New York City’s first cop-turned-mayor in nearly a century, Eric Adams, reached a long overdue labor contract with the Police Benevolent Association that will result in an average 3.2% wage increase over eight years.
But the announcement came just a day after Adams asked each agency to cut its budget by 4% in yet another round of cost savings. Adams preferred to frame it as “finding efficiencies,” and part of that, he said Wednesday, “is to make sure we are paying our public servants a respectable salary.” PBA President Patrick Lynch, who is facing a reelection challenge this year, has regularly blamed NYPD salaries – starting around $42,500 – as one reason for low morale and attrition.
Under the new contract, retroactive to 2017 and lasting through 2025, the starting salary will be around $55,000 a year. Adams praised the cops, saying they kept performing, making an increasing amount of felony arrests (the highest in more than 20 years) “in spite of not being what they should have been paid.”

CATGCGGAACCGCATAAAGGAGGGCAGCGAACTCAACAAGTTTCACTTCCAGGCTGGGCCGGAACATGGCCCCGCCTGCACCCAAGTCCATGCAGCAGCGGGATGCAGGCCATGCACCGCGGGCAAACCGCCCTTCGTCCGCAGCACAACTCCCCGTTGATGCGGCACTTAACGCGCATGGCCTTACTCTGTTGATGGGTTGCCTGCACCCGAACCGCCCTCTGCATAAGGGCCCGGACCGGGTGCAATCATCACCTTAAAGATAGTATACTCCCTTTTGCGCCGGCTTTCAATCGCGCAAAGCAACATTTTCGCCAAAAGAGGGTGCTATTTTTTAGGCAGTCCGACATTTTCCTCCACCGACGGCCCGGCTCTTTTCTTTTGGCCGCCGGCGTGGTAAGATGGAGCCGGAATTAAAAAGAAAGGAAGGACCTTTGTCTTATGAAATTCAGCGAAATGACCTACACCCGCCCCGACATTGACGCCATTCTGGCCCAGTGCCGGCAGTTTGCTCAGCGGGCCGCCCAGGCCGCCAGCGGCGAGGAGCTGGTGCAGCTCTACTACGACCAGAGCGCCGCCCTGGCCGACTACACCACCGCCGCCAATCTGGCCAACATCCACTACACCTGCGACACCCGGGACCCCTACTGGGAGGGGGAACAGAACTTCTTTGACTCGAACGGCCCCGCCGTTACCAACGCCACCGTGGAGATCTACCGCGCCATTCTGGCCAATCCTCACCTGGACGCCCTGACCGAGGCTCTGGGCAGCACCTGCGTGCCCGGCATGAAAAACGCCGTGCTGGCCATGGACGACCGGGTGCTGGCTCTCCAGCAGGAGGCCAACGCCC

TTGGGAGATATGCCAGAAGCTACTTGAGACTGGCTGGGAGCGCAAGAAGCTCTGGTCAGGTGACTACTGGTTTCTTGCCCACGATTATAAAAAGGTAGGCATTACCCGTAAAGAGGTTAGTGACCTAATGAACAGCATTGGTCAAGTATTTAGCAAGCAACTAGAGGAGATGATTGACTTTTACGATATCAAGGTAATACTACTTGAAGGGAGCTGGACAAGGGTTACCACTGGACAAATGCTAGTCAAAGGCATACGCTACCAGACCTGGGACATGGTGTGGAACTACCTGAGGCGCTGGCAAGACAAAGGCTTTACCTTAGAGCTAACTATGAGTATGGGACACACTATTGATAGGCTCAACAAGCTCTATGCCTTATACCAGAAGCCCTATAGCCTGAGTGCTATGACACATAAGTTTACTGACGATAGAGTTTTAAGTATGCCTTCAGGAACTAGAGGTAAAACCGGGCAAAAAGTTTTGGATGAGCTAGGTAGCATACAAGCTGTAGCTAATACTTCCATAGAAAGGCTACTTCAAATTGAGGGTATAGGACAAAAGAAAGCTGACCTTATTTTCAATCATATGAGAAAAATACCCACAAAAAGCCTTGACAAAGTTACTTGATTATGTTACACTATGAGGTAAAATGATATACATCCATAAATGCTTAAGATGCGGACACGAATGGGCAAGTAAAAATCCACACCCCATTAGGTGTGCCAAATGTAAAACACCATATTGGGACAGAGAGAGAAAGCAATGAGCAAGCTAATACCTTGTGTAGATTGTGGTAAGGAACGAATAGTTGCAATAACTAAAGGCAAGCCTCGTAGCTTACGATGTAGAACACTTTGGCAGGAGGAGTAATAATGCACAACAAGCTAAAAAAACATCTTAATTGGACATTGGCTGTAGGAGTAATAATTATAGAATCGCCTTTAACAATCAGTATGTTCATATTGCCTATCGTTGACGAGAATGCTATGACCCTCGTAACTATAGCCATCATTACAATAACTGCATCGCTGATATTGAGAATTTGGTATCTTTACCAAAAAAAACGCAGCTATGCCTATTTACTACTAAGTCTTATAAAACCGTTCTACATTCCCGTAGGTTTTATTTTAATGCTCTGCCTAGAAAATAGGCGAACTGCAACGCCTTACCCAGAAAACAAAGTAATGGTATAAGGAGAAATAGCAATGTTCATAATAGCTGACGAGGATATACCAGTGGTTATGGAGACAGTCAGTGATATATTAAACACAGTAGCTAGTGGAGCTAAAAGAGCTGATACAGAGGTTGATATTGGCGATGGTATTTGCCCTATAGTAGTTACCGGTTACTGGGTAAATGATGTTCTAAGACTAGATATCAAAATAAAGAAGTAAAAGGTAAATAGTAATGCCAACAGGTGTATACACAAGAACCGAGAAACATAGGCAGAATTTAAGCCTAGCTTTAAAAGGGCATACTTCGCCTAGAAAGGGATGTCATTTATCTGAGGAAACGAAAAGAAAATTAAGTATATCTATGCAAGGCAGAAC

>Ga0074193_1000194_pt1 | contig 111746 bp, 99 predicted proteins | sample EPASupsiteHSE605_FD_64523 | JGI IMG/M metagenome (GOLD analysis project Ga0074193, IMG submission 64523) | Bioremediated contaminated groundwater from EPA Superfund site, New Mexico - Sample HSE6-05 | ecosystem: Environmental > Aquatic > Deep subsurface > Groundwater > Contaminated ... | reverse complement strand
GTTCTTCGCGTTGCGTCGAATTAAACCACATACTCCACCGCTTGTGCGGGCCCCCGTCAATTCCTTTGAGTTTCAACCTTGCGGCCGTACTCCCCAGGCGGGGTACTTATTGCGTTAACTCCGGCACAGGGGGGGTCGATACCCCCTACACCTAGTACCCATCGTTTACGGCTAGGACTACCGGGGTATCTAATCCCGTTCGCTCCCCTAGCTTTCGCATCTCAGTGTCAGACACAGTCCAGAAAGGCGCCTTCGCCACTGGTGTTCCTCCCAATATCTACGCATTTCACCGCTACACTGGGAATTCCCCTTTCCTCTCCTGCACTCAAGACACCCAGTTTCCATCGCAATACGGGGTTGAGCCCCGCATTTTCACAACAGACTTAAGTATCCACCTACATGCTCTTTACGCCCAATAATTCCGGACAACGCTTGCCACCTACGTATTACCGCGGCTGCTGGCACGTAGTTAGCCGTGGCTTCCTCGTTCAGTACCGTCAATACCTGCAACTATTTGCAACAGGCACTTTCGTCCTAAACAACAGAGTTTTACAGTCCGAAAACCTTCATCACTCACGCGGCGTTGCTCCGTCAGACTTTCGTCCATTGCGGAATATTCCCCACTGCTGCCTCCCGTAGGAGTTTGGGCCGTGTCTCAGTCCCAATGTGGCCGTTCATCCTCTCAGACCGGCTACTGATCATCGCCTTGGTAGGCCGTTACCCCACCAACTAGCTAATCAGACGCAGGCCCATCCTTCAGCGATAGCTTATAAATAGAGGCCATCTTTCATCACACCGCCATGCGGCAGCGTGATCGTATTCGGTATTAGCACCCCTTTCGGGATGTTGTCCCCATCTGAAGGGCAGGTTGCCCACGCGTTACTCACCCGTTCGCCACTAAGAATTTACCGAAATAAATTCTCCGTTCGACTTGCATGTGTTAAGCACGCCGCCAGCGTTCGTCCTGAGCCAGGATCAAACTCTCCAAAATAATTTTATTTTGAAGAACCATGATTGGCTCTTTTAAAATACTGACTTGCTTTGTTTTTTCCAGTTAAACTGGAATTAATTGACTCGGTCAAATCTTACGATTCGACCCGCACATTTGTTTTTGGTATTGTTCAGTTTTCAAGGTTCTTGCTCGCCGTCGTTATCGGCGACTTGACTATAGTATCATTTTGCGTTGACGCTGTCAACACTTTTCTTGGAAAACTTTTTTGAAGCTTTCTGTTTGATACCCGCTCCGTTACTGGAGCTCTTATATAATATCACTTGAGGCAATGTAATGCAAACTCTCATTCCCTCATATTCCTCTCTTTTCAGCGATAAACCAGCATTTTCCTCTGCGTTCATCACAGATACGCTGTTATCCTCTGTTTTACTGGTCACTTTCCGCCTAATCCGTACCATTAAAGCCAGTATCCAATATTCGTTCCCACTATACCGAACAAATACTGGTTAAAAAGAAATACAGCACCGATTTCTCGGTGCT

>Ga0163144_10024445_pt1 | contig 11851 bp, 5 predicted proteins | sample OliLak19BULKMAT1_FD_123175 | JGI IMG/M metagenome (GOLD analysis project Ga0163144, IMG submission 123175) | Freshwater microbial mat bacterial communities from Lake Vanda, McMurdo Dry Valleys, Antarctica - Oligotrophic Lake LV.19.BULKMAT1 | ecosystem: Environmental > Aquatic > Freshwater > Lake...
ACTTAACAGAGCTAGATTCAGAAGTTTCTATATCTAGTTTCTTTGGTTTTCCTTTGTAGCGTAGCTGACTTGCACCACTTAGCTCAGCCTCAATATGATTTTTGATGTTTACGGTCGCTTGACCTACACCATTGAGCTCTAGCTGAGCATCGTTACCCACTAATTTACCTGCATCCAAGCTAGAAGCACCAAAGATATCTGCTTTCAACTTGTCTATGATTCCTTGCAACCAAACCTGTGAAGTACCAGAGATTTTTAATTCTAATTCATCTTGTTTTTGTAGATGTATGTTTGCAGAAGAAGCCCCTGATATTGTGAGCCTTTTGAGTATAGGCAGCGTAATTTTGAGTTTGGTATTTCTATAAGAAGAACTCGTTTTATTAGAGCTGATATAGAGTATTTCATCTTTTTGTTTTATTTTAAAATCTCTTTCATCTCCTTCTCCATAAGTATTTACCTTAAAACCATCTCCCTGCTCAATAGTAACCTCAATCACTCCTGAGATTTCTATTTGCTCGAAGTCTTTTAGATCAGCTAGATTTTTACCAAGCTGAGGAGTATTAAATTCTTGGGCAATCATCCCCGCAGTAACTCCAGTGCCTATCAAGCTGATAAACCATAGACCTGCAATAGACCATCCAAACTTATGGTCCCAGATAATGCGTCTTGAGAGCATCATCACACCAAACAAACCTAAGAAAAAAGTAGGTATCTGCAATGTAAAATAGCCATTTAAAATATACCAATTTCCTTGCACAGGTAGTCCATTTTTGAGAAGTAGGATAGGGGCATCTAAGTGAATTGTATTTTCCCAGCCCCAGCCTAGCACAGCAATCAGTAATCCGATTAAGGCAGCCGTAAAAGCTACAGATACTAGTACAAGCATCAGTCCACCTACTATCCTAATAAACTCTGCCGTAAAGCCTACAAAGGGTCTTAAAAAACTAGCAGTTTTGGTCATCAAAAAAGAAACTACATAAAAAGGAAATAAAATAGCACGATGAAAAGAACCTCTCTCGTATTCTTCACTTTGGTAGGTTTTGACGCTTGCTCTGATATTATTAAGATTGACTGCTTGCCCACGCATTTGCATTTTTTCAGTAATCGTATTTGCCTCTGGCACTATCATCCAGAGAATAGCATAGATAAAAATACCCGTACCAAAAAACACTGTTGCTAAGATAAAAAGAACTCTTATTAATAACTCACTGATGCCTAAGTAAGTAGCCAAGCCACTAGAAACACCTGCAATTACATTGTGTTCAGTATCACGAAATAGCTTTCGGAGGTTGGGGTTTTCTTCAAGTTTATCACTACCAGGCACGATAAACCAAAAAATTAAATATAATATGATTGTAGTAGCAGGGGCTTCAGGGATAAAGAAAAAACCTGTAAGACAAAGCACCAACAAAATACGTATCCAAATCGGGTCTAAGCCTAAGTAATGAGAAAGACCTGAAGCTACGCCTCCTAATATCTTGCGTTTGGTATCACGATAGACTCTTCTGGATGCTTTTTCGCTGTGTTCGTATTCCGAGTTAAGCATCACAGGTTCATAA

Still, with the new contract, City Hall could be expected to allocate even more to the NYPD. The city said the new contract, if approved by members, would cost the city an additional $2 billion through fiscal year 2027, beyond what has already been allocated.
The city’s police spending is always closely watched, not just by progressives who want to reduce the agency’s size and scope, but by fiscal hawks, who note that the NYPD was one of only two agencies that didn’t meet Adams’ savings targets. The department also regularly outspends its overtime budget – which the City Council called out at a budget hearing last month. The contract includes a pilot program to implement longer shifts for officers, of 10 to 12 hours, which could decrease overtime spending in the future, if its adopted widely.
Adams’ executive budget for fiscal year 2024 is due before April 26.